You put a cast on and advise no weight bearing for two weeks. You are fully confident your advice will be followed.
You prescribe antibiotics for bronchitis. You know she will take them as directed on the bottle. She, your patient, may even know a little about the history of antibiotics, and how they work, and accept though the drug might have side effects, the benefits outweigh the risks, and she knows as you know that when it comes to bacterial infections, Amoxicillin will work better than megavitamins and positive thinking.
He has chest pain. You ask him to take his shirt off. He complies. He lets you take his blood pressure, listen to his heart. He will wait for the ambulance, let you take a blood sample. He will let you perform an ECG, send him down for an X-ray or CT scan. When you tell him what you think his diagnosis is, he won’t argue. You offer nitroglycerine and morphine. You admit him to hospital and discuss a bypass operation. He doesn’t tell you he disagrees with western medicine and would rather have an incantation, a healing ceremony, or take those little brown Chinese Medicine pills.
Burn out. The problem stems from the burden of responsibility without power or control. A mental health worker who repeatedly assumes (emotionally) responsibility for that which is either not within his or her control, or only marginally so, will become stressed, cranky, dispassionate, and begin to blame the patients.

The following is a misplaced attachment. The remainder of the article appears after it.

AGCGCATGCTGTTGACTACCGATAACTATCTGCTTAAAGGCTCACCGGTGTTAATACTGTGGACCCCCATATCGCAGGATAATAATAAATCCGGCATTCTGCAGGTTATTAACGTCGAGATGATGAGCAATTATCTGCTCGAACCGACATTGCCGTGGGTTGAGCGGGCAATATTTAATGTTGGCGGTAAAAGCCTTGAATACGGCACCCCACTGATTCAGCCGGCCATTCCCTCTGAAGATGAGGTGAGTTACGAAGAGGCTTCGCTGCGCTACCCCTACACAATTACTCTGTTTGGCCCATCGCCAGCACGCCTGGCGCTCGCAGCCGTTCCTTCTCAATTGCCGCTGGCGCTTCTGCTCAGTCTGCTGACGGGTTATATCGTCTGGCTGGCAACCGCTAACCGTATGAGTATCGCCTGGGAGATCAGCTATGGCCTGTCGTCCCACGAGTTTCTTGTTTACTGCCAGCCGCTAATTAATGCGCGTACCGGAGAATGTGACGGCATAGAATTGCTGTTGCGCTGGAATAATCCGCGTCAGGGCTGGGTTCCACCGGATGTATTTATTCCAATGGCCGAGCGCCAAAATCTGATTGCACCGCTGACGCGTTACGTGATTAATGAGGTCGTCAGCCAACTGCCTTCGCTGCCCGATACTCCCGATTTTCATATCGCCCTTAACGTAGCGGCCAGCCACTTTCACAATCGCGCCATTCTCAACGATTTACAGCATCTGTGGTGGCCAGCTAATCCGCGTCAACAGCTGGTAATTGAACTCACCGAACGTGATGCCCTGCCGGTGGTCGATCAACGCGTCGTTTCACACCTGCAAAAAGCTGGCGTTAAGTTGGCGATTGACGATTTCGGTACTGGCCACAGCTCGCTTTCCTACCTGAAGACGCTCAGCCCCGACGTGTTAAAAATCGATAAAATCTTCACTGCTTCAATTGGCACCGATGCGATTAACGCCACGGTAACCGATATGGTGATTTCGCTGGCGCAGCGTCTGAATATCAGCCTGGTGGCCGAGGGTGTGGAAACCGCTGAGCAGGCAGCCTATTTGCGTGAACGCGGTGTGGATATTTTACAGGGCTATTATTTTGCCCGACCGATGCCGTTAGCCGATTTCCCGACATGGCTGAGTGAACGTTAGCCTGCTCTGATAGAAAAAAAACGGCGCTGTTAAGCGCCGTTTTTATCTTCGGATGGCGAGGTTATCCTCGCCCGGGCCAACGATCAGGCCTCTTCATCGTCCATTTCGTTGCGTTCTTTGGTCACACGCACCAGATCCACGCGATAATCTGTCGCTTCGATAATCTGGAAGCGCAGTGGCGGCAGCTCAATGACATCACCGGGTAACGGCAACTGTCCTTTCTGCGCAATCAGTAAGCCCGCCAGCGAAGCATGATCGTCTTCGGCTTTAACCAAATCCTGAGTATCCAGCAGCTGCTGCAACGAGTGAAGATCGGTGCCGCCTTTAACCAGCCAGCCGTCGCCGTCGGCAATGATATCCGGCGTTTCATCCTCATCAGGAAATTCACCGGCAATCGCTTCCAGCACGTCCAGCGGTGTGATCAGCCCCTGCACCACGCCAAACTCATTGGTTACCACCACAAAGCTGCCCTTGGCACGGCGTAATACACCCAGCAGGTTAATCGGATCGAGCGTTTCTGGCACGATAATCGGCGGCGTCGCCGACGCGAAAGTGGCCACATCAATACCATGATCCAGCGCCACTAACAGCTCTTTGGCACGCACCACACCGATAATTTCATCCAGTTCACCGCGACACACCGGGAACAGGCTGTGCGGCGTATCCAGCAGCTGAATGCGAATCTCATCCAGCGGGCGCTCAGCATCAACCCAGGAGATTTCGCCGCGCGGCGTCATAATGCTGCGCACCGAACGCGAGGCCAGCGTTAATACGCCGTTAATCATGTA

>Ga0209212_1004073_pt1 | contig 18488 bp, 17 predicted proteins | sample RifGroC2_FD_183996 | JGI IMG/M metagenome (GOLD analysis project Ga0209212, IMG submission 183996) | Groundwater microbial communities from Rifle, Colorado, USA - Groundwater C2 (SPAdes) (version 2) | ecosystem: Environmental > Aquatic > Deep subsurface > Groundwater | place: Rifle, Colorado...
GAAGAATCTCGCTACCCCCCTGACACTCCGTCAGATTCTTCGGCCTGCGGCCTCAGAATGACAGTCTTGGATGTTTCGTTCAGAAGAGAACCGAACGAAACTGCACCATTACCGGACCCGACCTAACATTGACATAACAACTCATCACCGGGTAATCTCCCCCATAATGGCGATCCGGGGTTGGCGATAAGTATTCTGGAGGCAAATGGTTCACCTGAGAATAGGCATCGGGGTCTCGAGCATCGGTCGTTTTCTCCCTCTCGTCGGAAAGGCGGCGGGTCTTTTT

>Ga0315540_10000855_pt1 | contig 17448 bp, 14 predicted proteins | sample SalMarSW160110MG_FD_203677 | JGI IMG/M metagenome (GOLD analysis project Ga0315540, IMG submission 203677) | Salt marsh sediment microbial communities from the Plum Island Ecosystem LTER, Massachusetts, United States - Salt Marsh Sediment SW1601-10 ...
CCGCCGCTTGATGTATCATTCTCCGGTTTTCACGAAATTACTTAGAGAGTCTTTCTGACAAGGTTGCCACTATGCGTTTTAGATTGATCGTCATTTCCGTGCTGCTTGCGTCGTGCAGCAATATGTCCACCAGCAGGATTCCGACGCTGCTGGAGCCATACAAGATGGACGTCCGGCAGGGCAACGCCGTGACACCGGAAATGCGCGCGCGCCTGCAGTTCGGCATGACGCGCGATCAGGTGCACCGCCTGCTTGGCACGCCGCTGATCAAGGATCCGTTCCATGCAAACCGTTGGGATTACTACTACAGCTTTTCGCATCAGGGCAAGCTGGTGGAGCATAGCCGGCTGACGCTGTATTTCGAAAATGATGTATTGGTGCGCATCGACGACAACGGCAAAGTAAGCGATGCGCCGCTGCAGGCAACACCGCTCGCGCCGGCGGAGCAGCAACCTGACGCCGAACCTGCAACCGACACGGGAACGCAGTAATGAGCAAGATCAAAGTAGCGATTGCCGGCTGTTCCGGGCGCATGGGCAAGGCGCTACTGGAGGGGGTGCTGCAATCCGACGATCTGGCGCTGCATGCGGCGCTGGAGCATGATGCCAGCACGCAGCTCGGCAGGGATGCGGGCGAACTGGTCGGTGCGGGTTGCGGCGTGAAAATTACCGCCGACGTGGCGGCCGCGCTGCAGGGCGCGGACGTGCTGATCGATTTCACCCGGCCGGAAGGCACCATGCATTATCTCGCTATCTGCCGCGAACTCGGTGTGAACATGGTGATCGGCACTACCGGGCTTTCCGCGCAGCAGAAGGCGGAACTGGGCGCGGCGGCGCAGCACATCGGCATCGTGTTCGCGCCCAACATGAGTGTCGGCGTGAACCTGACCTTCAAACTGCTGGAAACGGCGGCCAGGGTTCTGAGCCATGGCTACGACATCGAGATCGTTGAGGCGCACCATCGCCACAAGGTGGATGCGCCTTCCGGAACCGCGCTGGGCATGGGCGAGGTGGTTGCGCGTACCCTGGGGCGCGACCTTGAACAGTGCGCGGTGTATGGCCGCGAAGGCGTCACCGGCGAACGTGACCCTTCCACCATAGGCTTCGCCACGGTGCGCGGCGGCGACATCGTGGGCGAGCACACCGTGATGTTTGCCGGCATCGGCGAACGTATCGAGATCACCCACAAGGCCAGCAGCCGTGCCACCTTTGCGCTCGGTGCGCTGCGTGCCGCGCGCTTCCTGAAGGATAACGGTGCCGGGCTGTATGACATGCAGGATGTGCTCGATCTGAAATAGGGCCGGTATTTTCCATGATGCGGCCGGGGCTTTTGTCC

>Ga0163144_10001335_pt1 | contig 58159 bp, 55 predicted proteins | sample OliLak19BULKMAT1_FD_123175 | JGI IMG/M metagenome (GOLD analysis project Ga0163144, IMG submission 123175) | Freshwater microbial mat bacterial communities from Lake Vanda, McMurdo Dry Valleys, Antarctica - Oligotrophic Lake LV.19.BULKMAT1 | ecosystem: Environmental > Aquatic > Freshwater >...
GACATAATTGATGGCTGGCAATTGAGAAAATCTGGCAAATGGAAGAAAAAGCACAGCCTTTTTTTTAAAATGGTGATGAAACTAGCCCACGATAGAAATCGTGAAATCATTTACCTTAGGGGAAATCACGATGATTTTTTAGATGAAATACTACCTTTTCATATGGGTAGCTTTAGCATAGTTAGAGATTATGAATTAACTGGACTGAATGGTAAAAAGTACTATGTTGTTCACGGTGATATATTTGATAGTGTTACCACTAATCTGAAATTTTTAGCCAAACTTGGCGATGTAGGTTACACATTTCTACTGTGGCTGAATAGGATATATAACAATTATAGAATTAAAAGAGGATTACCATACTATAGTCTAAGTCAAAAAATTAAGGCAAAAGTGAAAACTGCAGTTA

In this work, dealing with, as examples, that first grouping of anecdotes, the mental health worker must constantly monitor his or her own assumptions of responsibility, know when to act, what he can change and what he can’t, when and how to assume responsibility, and when to sit back, offer compassion and understanding, but allow the universe to unfold, allow people to lead their own lives in their own way. It is a very difficult balance to maintain throughout every day of any mental health professional’s life.
That first girl. She’s cheating by putting rocks in her pockets, isn’t she? She’s making you look stupid. And you are doing your best. And it makes no sense. She is killing herself and you just can’t get through to her.
If that chest pain patient in the last medical anecdote dies of cardiac arrest you will know that you did everything you could to prevent that outcome. But the suicidal patient in the emergency room? What should you do? How much can you do? Is it even feasible to try to assume some responsibility for her actions, her behaviour? Did you miss something she didn’t tell you during that last visit? This is the third time she’s been taken to the Emergency in as many months. You know your colleagues in that department are now blaming you. They are also wondering how come you let your psychotic patients go off their medication?
To prevent burn-out, to prevent the development of cynical attitudes, mental health workers need a supervisory support structure that understands this perennial problem, this complex burden of responsibilities, and which provides mechanisms that help deal with it, help with it. Counseling, workshops, direct help, sharing, consultation, debriefings.
And all too often that administrative and supervisory structure does the opposite. It directly or tacitly blames the mental health worker for events he or she never did have the power to control.